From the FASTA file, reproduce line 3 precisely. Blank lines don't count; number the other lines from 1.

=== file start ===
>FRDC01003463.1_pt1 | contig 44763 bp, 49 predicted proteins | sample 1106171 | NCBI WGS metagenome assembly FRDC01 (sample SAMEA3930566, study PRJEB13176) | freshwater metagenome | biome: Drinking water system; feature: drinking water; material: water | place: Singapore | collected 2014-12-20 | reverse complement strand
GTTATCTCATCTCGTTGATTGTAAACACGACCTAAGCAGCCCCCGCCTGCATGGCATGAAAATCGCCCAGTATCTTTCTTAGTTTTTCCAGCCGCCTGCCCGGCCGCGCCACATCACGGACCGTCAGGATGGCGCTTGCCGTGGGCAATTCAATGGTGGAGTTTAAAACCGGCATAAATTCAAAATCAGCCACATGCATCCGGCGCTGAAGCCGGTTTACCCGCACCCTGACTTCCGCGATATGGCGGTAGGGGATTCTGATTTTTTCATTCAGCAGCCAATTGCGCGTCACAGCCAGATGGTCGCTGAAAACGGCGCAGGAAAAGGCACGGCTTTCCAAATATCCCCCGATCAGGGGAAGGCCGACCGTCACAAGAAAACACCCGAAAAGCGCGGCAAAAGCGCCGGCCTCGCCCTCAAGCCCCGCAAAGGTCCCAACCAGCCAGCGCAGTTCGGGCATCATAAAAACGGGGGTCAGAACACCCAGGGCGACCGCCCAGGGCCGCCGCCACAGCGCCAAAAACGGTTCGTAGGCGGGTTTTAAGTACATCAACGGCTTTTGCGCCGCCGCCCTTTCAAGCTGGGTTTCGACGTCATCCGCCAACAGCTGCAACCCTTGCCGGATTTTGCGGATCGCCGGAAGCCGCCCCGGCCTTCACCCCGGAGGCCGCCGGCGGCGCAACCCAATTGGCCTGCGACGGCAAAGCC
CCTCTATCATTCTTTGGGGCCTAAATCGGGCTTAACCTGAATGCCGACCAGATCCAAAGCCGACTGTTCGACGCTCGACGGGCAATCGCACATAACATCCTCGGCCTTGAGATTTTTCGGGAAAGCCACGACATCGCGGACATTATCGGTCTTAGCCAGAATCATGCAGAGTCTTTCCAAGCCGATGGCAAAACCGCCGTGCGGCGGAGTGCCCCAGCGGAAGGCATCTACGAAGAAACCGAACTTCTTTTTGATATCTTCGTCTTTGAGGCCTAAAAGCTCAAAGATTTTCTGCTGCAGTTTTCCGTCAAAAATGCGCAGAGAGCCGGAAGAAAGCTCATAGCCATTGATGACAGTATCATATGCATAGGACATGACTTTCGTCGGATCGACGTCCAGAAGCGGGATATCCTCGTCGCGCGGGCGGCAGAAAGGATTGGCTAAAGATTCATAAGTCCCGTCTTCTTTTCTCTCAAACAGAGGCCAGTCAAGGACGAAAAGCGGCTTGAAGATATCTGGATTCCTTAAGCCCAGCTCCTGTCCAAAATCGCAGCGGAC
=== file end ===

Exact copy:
CCTCTATCATTCTTTGGGGCCTAAATCGGGCTTAACCTGAATGCCGACCAGATCCAAAGCCGACTGTTCGACGCTCGACGGGCAATCGCACATAACATCCTCGGCCTTGAGATTTTTCGGGAAAGCCACGACATCGCGGACATTATCGGTCTTAGCCAGAATCATGCAGAGTCTTTCCAAGCCGATGGCAAAACCGCCGTGCGGCGGAGTGCCCCAGCGGAAGGCATCTACGAAGAAACCGAACTTCTTTTTGATATCTTCGTCTTTGAGGCCTAAAAGCTCAAAGATTTTCTGCTGCAGTTTTCCGTCAAAAATGCGCAGAGAGCCGGAAGAAAGCTCATAGCCATTGATGACAGTATCATATGCATAGGACATGACTTTCGTCGGATCGACGTCCAGAAGCGGGATATCCTCGTCGCGCGGGCGGCAGAAAGGATTGGCTAAAGATTCATAAGTCCCGTCTTCTTTTCTCTCAAACAGAGGCCAGTCAAGGACGAAAAGCGGCTTGAAGATATCTGGATTCCTTAAGCCCAGCTCCTGTCCAAAATCGCAGCGGAC